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Thousands fill Civic for sun-kissed Multicultural Festival

By Ian Bushnell 19 February 2018 3
Mariachi band.

Photos: Jack Mohr.

Thousand poured into Civic at the weekend in the glorious sunny summer weather to savour the tastes, sounds, and sights of Canberra’s many communities when they came together for the 2018 National Multicultural Festival.

Food is central to the annual celebration of cultural diversity in the capital, and an amazing array of cuisine was on offer, filling the streets with an irresistible fusion of aromas.

Hundreds of stalls sold everything from Spanish paella and South African sausage to Thai noodles and Dutch pancakes.

Celebrity TV chef Poh Ling Yeow shared her love of cooking with festival goers, creating dishes close to her heart and Malaysian heritage.

As well the sound of sizzling food, the festival was treated to music and dance from around the world, with performers resplendent in colourful national costumes.

More than 200 volunteers ensured the festival flowed smoothly.

Local photographer Jack Mohr was on site to capture all the action.

Performers at Multicultural festival.

Performers at Multicultural festival.

Performers at Multicultural festival.

Performers at Multicultural festival.

Performers at Multicultural festival.

Performers at Multicultural festival.

Performers at Multicultural festival.

Performers at Multicultural festival.

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3 Responses to
Thousands fill Civic for sun-kissed Multicultural Festival
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Rob Smith 4:53 pm 21 Feb 18

Totally wrong venue for this festival. Thousands crowded into hot paved areas with little shade and almost nowhere to sit and enjoy the entertainment let alone eat. This should be in commonwealth park whre you can enjoy the food and entertainment while having a nice picnic from the available food.
Secondly something needs to be done about the quality and price of the food if it to continue attracting people. I found most of the stalls way overpriced and the quality questionable, how long ago was it made, was it stored properly in the heat, there needs to be food inspectors. I ended up eating in the Canberra centre food court, where we could sit and eat for half the price.
Thirdly, alcohol should be banned from sale. There was no responsible service of alcohol with numerous underage intoxicated people everywhere. My wife was almost knocked to the ground by a group and glebe park was left like a rubbish tip from where the underage congregated.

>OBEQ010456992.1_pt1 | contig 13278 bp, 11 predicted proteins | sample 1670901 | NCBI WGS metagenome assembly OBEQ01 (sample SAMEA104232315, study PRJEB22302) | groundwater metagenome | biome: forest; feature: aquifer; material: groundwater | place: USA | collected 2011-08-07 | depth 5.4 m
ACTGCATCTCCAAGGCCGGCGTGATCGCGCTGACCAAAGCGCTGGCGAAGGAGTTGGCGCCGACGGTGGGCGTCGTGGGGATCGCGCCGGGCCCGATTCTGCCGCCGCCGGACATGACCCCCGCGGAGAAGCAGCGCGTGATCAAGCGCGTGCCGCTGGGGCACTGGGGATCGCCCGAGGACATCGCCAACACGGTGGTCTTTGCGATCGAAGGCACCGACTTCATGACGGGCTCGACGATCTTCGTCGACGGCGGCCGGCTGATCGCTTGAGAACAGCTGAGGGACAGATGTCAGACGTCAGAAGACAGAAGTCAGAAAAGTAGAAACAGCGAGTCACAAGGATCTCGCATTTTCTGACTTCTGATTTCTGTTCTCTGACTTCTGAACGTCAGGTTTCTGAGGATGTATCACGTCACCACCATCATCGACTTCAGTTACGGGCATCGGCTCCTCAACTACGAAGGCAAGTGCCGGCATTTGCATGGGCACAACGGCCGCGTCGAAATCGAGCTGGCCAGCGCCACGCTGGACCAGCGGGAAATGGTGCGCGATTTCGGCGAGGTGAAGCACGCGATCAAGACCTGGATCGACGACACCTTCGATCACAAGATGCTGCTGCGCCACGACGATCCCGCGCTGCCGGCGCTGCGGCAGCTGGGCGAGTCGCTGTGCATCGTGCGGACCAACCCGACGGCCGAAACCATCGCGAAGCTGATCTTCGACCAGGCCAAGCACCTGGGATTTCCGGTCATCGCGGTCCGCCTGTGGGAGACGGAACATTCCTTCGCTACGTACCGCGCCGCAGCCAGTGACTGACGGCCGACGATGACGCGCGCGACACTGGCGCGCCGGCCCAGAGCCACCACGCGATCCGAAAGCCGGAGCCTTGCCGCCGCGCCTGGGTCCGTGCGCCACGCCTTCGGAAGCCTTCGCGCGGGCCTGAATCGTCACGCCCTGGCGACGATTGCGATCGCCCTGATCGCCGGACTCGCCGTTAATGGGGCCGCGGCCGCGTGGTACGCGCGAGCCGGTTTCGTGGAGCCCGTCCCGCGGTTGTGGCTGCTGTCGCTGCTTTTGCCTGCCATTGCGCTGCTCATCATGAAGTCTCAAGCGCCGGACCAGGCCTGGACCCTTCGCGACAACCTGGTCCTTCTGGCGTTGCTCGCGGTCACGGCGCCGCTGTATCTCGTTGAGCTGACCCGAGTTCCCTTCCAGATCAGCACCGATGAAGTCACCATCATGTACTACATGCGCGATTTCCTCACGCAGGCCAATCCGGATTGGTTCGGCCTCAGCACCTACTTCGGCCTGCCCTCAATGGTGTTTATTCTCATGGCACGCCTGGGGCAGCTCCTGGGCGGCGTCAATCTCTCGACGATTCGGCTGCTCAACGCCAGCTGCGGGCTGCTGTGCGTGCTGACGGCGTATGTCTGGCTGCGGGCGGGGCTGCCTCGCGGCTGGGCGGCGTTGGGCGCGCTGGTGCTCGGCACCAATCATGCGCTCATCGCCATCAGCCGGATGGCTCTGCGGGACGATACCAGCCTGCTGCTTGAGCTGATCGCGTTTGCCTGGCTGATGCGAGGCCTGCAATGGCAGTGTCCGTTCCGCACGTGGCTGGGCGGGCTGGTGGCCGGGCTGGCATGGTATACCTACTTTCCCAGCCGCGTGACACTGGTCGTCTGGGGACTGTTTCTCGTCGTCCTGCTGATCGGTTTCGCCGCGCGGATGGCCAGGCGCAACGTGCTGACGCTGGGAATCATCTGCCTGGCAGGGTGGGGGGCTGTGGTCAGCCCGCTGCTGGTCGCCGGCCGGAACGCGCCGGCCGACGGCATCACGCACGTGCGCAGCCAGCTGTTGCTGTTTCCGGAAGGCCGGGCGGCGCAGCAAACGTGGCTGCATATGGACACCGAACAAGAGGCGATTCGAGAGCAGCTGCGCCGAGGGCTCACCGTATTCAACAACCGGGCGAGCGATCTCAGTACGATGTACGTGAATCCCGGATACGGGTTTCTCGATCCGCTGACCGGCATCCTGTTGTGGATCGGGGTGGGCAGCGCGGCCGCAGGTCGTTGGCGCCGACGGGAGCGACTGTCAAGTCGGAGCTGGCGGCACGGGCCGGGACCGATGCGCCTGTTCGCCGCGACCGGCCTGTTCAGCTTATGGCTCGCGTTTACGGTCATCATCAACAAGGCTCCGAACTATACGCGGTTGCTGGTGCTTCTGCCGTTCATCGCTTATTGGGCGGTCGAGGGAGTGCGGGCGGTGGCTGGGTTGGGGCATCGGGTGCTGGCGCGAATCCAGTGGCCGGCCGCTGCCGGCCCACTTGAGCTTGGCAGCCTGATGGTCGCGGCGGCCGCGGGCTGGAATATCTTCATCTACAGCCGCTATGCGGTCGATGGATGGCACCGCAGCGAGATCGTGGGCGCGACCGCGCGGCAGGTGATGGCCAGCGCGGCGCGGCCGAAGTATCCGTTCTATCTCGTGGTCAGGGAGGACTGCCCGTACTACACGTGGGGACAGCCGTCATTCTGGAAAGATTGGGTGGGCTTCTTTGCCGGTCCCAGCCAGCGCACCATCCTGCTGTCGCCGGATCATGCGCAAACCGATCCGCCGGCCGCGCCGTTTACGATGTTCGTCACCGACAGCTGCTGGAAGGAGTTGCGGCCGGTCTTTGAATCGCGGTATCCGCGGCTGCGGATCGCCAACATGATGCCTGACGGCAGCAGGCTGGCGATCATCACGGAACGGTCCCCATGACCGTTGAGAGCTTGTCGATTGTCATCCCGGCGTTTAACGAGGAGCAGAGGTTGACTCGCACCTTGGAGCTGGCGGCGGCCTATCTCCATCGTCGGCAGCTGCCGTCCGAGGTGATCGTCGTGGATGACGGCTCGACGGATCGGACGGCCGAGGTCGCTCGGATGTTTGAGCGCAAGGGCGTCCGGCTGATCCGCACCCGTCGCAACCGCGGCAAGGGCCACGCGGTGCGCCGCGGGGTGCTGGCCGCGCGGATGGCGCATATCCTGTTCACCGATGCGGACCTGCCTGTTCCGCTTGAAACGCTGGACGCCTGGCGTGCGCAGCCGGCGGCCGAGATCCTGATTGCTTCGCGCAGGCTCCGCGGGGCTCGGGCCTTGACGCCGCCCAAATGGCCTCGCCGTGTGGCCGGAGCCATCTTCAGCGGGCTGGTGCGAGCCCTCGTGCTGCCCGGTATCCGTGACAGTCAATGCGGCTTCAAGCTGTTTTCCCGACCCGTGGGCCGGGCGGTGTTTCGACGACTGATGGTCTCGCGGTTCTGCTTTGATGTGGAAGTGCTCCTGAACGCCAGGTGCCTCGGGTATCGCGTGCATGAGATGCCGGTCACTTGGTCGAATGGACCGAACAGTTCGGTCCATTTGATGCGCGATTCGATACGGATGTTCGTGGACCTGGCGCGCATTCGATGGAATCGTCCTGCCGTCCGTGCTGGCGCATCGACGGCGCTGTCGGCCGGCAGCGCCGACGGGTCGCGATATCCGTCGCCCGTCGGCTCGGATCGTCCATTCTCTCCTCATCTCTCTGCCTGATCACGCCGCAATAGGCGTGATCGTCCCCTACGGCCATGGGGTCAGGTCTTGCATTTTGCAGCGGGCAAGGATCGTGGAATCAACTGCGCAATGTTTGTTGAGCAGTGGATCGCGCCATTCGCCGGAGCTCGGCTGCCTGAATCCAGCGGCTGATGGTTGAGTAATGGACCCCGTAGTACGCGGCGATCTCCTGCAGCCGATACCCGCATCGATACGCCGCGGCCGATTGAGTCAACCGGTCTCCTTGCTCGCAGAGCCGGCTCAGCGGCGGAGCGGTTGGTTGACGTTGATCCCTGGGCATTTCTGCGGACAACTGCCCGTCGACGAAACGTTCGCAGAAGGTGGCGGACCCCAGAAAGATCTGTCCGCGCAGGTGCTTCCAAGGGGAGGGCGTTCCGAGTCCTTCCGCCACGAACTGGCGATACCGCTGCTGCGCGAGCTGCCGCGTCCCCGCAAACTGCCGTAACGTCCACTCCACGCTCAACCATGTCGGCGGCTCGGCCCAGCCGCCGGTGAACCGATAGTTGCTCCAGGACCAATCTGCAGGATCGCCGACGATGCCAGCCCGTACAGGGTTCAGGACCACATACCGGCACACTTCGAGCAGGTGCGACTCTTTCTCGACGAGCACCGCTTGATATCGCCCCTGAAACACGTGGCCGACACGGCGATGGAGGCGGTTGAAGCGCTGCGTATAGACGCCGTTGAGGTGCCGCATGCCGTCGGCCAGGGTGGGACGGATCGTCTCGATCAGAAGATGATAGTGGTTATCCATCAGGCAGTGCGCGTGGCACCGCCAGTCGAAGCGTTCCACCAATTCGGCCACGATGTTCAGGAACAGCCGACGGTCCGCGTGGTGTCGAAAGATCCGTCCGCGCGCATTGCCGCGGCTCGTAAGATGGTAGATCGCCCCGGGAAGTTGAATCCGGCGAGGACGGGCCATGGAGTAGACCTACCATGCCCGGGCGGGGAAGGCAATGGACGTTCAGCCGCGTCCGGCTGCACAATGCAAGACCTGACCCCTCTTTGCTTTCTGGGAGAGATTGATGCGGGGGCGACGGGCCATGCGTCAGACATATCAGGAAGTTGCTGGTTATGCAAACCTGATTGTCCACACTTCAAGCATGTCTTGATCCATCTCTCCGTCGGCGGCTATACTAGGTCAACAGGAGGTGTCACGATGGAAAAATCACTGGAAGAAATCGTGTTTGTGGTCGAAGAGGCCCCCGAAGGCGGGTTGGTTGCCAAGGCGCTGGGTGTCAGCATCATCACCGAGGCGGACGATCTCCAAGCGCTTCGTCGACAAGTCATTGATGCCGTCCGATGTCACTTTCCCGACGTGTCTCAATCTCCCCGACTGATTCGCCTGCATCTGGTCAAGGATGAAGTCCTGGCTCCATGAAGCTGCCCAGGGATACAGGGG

Also not so sure how successful the festival was on both night there were at least 40 -50 unused marquees?
Do we really need this festival?.Bring back the Canberra festival and food and wine frolick in the park.

    madelini 2:49 pm 01 Mar 18

    Sorry Rob, I heartily disagree with everything you mentioned.

    I walked through the festival on my way home on Friday night, spent most of Saturday there, and had lunch on Sunday. While you’re right that there were thousands of people there, I expected that and took it as a marker of the festival’s popularity and hopeful success. I had no trouble finding seating – it did take a little bit of patience, but we even landed a table at lunchtime.

    Secondly, because the crowds were so big and the turnover of food so high, I had no concerns about food safety. Everything I had was delicious (special mention to the paella and cannoli), and the prices were what I would expect for market food at a popular event – $10-15 for a large dish. I also did not hear of anyone who contracted food poisoning from questionable food sources.

    I disagree that alcohol should be banned. Many reasonable adults enjoy trying a couple of different drinks than they would otherwise find, and I am thoroughly opposed that they should be punished because of an absolute minority. It is the responsibility of ACT Police to act if they need. Over the entire period that I was there, I did not see one person who had drunk to excess; all I saw were happy people enjoying the atmosphere.

    The empty tents were used during the day by embassy and community groups. Their displays were very interesting, but they were not obliged to remain past 5pm.

    It’s an imperfect event, but I am proud as a Canberran to have it as a part of our annual calendar. I’m sorry that you feel differently.

Capital Retro 12:24 pm 19 Feb 18

It certainly was everything you have mentioned and I had an enjoyable time there for a few hours yesterday. There was no trouble getting (free) parking nearby either.
Some of the live performers had a hard time competing with the general noise a lot of which was created by large, diesel powered electricity generators. Where is all that renewable power we are constantly reminded we have in the ACT?

Something that disturbed me was the number of elderly homeless men that were obviously displaced by the festival’s activities. It really brought home the extent of the homelessness problem in Canberra.

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